A profile of an endosymbiont-enriched fraction of the coral Stylophora pistillata reveals proteins relevant to microbial-host interactions.
ABSTRACT This study examines the response of Symbiodinium sp. endosymbionts from the coral Stylophora pistillata to moderate levels of thermal "bleaching" stress, with and without trace metal limitation. Using quantitative high throughput proteomics, we identified 8098 MS/MS events relating to individual peptides from the endosymbiont-enriched fraction, including 109 peptides meeting stringent criteria for quantification, of which only 26 showed significant change in our experimental treatments; 12 of 26 increased expression in response to thermal stress with little difference affected by iron limitation. Surprisingly, there were no significant increases in antioxidant or heat stress proteins; those induced to higher expression were generally involved in protein biosynthesis. An outstanding exception was a massive 114-fold increase of a viral replication protein indicating that thermal stress may substantially increase viral load and thereby contribute to the etiology of coral bleaching and disease. In the absence of a sequenced genome for Symbiodinium or other photosymbiotic dinoflagellate, this proteome reveals a plethora of proteins potentially involved in microbial-host interactions. This includes photosystem proteins, DNA repair enzymes, antioxidant enzymes, metabolic redox enzymes, heat shock proteins, globin hemoproteins, proteins of nitrogen metabolism, and a wide range of viral proteins associated with these endosymbiont-enriched samples. Also present were 21 unusual peptide/protein toxins thought to originate from either microbial consorts or from contamination by coral nematocysts. Of particular interest are the proteins of apoptosis, vesicular transport, and endo/exocytosis, which are discussed in context of the cellular processes of coral bleaching. Notably, the protein complement provides evidence that, rather than being expelled by the host, stressed endosymbionts may mediate their own departure.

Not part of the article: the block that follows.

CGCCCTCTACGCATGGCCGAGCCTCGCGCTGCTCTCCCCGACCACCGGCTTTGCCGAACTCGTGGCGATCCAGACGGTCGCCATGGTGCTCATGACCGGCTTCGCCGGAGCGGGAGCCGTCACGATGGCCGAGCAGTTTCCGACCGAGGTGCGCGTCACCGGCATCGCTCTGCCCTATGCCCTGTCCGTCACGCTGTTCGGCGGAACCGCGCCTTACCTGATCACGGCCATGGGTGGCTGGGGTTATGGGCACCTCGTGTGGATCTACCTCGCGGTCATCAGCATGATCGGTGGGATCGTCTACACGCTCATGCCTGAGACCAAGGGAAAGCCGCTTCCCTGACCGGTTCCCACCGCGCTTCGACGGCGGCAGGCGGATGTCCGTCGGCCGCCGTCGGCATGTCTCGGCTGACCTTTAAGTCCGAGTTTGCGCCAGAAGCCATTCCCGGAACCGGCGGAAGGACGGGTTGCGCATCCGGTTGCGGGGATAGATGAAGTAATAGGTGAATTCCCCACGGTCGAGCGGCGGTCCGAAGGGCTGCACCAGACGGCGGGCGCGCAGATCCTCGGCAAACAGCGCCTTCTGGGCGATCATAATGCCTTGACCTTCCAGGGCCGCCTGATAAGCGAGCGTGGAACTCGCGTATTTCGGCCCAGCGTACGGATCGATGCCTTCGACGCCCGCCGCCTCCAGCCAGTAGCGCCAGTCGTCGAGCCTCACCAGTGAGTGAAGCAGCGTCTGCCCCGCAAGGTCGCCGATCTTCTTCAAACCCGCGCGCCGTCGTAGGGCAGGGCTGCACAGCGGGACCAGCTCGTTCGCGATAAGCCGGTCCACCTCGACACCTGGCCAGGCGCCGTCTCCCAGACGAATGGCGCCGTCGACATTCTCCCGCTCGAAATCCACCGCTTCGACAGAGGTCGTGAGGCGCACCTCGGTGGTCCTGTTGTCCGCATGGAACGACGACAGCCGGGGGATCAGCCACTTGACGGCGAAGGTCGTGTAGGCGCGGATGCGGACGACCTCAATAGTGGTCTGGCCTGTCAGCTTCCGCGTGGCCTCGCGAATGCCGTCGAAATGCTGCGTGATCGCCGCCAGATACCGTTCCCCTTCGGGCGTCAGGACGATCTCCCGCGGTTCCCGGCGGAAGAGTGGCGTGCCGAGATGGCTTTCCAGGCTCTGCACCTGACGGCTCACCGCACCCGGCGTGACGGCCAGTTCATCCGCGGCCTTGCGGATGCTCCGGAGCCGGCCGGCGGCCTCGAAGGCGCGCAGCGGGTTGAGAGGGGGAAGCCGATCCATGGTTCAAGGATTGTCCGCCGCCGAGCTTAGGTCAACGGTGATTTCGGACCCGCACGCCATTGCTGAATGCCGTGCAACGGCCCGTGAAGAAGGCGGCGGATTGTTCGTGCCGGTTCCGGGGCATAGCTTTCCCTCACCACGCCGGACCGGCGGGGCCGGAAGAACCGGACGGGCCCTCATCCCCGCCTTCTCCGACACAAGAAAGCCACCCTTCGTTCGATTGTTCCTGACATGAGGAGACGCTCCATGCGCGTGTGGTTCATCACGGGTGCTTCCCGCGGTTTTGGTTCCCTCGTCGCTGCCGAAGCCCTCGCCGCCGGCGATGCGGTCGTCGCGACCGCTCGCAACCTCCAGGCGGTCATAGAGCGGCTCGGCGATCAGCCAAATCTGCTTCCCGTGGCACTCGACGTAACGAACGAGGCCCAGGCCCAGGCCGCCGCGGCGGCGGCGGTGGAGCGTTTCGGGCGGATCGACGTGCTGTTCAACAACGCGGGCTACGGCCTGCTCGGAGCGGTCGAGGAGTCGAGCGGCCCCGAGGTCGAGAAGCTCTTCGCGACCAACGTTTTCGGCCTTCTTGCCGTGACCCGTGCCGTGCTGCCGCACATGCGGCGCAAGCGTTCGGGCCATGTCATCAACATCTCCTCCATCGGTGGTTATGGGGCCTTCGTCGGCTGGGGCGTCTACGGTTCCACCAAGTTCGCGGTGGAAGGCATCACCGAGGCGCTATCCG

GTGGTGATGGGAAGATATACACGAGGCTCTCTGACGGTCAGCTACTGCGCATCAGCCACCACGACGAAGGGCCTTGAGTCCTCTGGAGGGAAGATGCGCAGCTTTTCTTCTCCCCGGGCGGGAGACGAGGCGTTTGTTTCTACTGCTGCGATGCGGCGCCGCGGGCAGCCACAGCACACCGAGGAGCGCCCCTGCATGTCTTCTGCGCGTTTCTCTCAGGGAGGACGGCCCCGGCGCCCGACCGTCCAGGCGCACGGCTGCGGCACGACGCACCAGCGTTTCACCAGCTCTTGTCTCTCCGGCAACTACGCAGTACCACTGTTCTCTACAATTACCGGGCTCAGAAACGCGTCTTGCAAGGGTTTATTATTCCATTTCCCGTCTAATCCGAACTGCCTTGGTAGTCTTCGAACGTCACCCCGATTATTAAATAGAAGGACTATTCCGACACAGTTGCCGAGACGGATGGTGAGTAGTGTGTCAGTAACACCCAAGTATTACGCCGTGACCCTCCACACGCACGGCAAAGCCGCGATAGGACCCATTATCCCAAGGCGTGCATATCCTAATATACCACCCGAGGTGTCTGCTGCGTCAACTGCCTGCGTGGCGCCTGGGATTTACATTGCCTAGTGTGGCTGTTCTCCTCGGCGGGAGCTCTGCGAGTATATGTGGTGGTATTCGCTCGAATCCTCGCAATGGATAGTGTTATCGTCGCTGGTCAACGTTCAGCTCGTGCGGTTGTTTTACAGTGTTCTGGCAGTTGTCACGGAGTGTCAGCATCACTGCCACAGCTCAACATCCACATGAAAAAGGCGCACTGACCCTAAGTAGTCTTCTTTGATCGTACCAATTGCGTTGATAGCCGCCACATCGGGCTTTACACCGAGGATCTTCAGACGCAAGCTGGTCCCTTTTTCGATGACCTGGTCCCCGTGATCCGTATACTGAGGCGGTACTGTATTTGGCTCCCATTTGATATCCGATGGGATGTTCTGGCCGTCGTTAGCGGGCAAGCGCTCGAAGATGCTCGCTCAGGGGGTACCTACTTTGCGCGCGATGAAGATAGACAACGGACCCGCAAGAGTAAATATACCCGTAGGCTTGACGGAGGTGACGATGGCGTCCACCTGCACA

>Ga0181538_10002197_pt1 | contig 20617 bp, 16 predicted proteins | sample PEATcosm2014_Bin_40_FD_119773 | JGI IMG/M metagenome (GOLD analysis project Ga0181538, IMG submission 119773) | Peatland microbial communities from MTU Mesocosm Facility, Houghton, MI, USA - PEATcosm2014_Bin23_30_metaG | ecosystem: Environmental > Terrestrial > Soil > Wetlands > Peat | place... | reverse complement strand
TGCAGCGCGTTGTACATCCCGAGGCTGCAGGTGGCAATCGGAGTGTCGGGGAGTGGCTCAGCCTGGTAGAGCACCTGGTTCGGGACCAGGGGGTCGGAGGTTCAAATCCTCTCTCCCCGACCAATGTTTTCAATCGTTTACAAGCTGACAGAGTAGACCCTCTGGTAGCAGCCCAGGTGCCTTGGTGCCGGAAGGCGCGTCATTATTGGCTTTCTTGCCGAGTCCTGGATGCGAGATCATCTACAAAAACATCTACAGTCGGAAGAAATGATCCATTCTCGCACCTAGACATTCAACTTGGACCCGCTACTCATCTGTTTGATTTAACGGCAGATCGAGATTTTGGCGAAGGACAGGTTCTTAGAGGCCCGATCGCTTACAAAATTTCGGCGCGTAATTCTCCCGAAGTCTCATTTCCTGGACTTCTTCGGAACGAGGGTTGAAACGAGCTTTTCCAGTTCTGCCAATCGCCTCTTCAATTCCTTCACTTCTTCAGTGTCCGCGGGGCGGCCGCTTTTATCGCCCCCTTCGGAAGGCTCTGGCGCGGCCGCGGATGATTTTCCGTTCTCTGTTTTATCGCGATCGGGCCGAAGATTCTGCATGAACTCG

- SourceAvailable from: Jean-Charles Sanchez[show abstract] [hide abstract]
ABSTRACT: A new 6-plex isobaric mass tagging technology is presented, and proof of principle studies are carried out using standard protein mixtures and human cerebrospinal fluid (CSF) samples. The Tandem Mass Tags (TMT) comprise a set of structurally identical tags which label peptides on free amino-terminus and epsilon-amino functions of lysine residues. During MS/MS fragmentation, quantification information is obtained through the losses of the reporter ions. After evaluation of the relative quantification with the 6-plex version of the TMT on a model protein mixture at various concentrations, the quantification of proteins in CSF samples was performed using shotgun methods. Human postmortem (PM) CSF was taken as a model of massive brain injury and comparison was carried out with antemortem (AM) CSF. After immunoaffinity depletion, triplicates of AM and PM CSF pooled samples were reduced, alkylated, digested by trypsin, and labeled, respectively, with the six isobaric variants of the TMT (with reporter ions from m/z = 126.1 to 131.1 Th). The samples were pooled and fractionated by SCX chromatography. After RP-LC separation, peptides were identified and quantified by MS/MS analysis with MALDI TOF/TOF and ESI-Q-TOF. The concentration of 78 identified proteins was shown to be clearly increased in PM CSF samples compared to AM. Some of these proteins, like GFAP, protein S100B, and PARK7, have been previously described as brain damage biomarkers, supporting the PM CSF as a valid model of brain insult. ELISA for these proteins confirmed their elevated concentration in PM CSF. This work demonstrates the validity and robustness of the tandem mass tag (TMT) approach for quantitative MS-based proteomics.Analytical Chemistry 05/2008; 80(8):2921-31. · 5.70 Impact Factor